Swimming is the fourth most popular sports activity in the United States and a good way to get regular aerobic physical activity . Just two and a half hours per week of aerobic physical activity, such as swimming, bicycling, or running can decrease the risk of chronic illnesses. This can also lead to improved health for people with diabetes and heart disease. Swimmers have about half the risk of death compared with inactive people. People report enjoying water-based exercise more than exercising on land. They can also exercise longer in water than on land without increased effort or joint or muscle pain.

Recreational Water Illness (RWI) Prevention

Swimming pool
Swimming pool (Photo credit: ZaCky ॐ)

Take action and stay healthy!

Swimming is great exercise with many health benefits, but the water you swim in can also spread germs that can make you sick and cause illnesses known as recreational water illnesses (RWIs).

The germs that cause RWIs are spread when you swallow, breathe in the mists from, or have contact with contaminated water from pools, water parks, hot tubs, lakes, oceans, and any other type of water used for recreation.

Advocacy - Recreational Water Illness (RWI) Prevention

  1. Encourage pool operators to take steps known to kill germs. 
  • Add ultraviolet or ozone technology to treat water or Hyperchlorinate (add additional chlorine to the pool) regularly
     2.  Educate others about RWIs and promote healthy swimming behaviors.

Friday, January 25, 2013

Action: Recreational Water Illness (RWI) Prevention

English: Olympic Pool in Munich Español: Pisci...
English: Olympic Pool in Munich Español: Piscina olímpica en Munich. (Photo credit: Wikipedia)
  1. Check pool water yourself using test strips purchased at your local hardware or pool supply store. CDC recommends the following water quality ranges to kill germs:
  • free chlorine levels at 1–3 parts per million (ppm)
  • –pH 7.2–7.8
      2.  Ask the pool operator:
  • Are the free chlorine and pH levels checked at least twice a day and more often when the pool is heavily used?
  • What is the latest pool inspection score?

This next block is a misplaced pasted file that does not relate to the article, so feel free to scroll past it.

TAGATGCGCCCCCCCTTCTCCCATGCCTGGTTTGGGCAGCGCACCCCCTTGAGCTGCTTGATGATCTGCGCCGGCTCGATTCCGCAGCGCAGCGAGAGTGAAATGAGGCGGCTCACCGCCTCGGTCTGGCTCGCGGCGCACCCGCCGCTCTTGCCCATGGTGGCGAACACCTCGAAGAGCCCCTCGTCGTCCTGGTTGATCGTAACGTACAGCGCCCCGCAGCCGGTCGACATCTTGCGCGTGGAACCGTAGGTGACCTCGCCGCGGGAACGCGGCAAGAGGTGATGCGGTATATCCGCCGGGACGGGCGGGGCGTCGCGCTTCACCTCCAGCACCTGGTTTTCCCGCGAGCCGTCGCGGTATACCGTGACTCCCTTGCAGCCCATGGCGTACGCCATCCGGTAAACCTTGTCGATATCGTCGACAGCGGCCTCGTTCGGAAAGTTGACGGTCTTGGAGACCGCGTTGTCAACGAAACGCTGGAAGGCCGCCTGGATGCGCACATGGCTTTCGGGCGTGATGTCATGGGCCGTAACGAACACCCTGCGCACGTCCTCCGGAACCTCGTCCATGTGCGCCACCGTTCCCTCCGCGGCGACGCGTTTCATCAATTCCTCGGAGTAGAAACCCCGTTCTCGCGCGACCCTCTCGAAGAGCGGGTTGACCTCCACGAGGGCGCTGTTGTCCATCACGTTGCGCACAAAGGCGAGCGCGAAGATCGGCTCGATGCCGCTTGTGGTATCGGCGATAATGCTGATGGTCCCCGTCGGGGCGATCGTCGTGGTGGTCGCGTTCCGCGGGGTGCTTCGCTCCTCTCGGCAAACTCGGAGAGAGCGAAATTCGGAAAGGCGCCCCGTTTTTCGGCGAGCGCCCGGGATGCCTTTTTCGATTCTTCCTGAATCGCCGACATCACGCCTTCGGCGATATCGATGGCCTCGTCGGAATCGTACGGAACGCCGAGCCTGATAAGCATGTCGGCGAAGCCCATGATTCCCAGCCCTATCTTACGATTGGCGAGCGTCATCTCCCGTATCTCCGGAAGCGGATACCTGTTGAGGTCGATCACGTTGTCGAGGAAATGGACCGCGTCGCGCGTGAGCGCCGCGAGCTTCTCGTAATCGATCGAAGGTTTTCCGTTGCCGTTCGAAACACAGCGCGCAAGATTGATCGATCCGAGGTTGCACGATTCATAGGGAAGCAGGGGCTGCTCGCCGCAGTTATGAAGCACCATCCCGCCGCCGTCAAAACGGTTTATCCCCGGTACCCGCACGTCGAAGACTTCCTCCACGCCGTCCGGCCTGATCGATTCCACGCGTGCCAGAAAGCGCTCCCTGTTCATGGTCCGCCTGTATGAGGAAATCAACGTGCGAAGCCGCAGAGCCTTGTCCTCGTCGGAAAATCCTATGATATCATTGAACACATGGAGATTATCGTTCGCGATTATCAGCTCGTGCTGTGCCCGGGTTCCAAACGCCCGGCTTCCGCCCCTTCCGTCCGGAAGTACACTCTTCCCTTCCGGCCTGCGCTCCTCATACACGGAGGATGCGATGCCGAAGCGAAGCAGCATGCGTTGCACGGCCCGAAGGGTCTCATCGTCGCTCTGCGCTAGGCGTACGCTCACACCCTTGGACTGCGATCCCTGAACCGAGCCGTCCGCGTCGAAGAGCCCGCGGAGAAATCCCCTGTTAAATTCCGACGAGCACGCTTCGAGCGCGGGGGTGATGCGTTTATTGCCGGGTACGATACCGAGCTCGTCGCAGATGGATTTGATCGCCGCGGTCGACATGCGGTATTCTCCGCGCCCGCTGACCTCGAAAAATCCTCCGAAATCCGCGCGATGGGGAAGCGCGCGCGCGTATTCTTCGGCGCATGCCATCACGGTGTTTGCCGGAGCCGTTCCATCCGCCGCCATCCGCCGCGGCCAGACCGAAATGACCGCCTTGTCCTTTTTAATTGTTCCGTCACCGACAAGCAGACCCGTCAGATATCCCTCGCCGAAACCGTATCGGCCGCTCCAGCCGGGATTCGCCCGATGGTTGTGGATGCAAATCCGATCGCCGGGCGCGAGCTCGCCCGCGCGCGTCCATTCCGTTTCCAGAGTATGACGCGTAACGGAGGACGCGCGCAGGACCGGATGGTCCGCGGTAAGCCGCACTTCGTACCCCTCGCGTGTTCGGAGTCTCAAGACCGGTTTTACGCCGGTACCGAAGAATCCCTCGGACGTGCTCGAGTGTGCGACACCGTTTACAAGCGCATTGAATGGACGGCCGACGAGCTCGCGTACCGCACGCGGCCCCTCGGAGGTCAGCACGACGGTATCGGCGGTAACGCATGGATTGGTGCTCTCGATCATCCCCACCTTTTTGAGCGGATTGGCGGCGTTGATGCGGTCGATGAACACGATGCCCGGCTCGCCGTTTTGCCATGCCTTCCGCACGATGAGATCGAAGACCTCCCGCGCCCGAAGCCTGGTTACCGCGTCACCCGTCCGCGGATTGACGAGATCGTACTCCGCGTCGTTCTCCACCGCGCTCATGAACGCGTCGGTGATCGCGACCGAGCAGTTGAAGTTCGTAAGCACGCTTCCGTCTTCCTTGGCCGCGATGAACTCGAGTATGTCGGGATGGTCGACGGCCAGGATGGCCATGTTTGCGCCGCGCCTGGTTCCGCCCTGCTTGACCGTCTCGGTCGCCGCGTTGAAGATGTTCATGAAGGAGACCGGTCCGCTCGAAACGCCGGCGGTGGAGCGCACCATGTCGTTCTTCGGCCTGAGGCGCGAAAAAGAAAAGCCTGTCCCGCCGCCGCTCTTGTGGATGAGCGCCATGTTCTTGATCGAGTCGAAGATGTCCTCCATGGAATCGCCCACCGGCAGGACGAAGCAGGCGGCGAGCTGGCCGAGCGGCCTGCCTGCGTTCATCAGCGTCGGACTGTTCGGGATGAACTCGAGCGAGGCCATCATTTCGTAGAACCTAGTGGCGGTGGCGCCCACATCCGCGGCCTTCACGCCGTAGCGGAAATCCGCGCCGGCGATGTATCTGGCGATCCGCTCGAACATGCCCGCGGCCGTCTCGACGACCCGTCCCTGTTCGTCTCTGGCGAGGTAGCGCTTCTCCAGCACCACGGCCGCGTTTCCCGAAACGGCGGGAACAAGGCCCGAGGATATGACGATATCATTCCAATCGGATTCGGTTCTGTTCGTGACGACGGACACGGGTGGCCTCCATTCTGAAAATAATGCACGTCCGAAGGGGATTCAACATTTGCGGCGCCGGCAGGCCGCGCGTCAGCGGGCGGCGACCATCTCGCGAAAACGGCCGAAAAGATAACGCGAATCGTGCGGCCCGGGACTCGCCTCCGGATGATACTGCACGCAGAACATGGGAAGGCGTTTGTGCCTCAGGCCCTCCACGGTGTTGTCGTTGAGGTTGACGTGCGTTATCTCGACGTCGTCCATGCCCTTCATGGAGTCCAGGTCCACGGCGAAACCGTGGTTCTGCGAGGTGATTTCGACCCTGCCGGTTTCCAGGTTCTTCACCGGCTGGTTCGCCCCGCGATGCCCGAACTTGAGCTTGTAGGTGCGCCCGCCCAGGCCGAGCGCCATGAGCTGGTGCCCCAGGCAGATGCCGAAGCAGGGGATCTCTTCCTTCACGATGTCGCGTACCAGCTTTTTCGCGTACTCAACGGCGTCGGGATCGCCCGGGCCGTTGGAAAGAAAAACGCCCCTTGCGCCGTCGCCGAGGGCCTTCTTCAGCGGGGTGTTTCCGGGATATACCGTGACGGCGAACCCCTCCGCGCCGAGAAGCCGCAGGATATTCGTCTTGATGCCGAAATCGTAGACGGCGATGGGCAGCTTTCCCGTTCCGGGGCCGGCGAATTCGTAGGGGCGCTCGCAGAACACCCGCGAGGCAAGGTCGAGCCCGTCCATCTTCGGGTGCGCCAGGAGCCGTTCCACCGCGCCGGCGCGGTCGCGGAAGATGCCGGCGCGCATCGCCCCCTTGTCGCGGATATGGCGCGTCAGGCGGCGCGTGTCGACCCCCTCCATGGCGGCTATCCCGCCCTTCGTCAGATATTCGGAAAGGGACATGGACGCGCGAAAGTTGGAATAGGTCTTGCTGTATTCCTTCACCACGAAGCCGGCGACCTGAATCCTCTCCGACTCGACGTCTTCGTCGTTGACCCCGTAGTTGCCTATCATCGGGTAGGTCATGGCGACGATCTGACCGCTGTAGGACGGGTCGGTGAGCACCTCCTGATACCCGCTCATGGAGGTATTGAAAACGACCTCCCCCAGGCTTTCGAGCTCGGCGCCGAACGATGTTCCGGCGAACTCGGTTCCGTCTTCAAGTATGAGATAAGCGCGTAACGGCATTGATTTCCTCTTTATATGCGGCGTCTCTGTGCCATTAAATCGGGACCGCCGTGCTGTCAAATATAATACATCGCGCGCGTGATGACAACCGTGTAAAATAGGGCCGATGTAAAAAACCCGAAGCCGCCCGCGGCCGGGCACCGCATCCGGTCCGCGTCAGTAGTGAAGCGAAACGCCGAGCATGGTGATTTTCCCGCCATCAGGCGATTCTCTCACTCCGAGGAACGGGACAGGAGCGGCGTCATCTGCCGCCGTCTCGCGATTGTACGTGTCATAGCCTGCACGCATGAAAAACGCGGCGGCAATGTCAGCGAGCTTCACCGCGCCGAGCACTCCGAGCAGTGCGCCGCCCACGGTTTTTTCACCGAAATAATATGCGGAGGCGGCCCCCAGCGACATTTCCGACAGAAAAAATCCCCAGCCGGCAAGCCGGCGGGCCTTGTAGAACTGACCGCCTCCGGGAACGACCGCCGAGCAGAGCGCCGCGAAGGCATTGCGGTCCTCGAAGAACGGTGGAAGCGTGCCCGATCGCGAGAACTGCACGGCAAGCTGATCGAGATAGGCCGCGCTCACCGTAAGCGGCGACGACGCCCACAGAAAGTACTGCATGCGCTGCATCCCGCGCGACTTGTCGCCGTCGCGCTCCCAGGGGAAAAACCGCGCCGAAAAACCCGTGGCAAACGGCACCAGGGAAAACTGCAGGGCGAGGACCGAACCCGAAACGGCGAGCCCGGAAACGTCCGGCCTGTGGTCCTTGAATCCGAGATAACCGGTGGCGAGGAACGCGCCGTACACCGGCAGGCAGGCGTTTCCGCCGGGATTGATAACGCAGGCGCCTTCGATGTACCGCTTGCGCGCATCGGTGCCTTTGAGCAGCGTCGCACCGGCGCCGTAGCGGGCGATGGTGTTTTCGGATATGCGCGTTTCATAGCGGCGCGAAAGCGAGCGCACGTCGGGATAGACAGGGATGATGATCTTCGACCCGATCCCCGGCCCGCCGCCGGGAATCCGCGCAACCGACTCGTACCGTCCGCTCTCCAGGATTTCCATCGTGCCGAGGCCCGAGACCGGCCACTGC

• Has the operator completed specialized training in pool operation?
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Six Steps for Healthy Swimming

  • Don’t swim when you have diarrhea.
  •  Don’t swallow pool water.
  •  Practice good hygiene. Shower with soap before swimming and wash your hands after using the toilet or changing diapers.

  • Take your kids on bathroom breaks or check diapers often.

  • Change diapers in a bathroom or a diaper-changing area and not at poolside.

  • Wash your child thoroughly (especially the rear end) with soap and water before swimming.

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Exercise Tied to Better Colon Cancer Survival Odds

colorectal cancer
colorectal cancer (Photo credit: istolethetv)

Last Updated: 2013-01-24 14:25:26 -0400 (Reuters Health)

By Genevra Pittman

NEW YORK (Reuters Health) - People with colon cancer who spend more time walking and fewer hours on the couch are less likely to die over the seven to eight years after being diagnosed, a new study suggests.

The findings don't prove exercise itself boosts a person's survival chances, researchers said. But the pattern held even after the study team took into account how advanced patients' cancers were, their age and other aspects of their diet, lifestyle and health.

Diabetics Underuse Special Footwear

Ulcus bei Diabetes mellitus
Ulcus bei Diabetes mellitus (Photo credit: rosmary)

Diabetics Found to Underuse Special Footwear

Last Updated: 2013-01-24 13:35:26 -0400 (Reuters Health)

By Trevor Stokes

NEW YORK (Reuters Health) - Diabetic patients too often walk without wearing their custom-made shoes designed to prevent foot sores that can lead to infections and amputations, new research finds.

"It's very important that patients wear prescribed footwear as much as possible," said senior author, Sicco Bus, staff scientist with the Academic Medical Centre at the University of Amsterdam in the Netherlands. "High-risk patients are too low in their adherence, and that needs to be improved."

Awareness of Recreational Water Illness

  • Visit CDC’s Healthy Swimming website to learn more about staying healthy.
  •  Follow the Six Steps for Healthy Swimming.

Tuesday, January 22, 2013

Platelets, Steroids May Not Aid Tennis Elbow

English: Tennis Elbow
English: Tennis Elbow (Photo credit: Wikipedia)
Last Updated: 2013-01-22 16:35:23 -0400 (Reuters Health)

By Genevra Pittman

NEW YORK (Reuters Health) - Over a few months, neither steroids nor platelet injections are any better than injections of inactive salt water when it comes to treating tennis elbow, according to new research.

Despite its name, tennis elbow - which is caused by overuse of tendons in the elbow - often affects people with strenuous jobs, not just athletes.

Monday, January 21, 2013

Doonya Classes Offer Fitness as Bollywood Dance Party

Hemalayaa performing a Bollywood dance.
Hemalayaa performing a Bollywood dance. (Photo credit: Wikipedia)
Last Updated: 2013-01-21 11:16:12 -0400 (Reuters Health)

By Dorene Internicola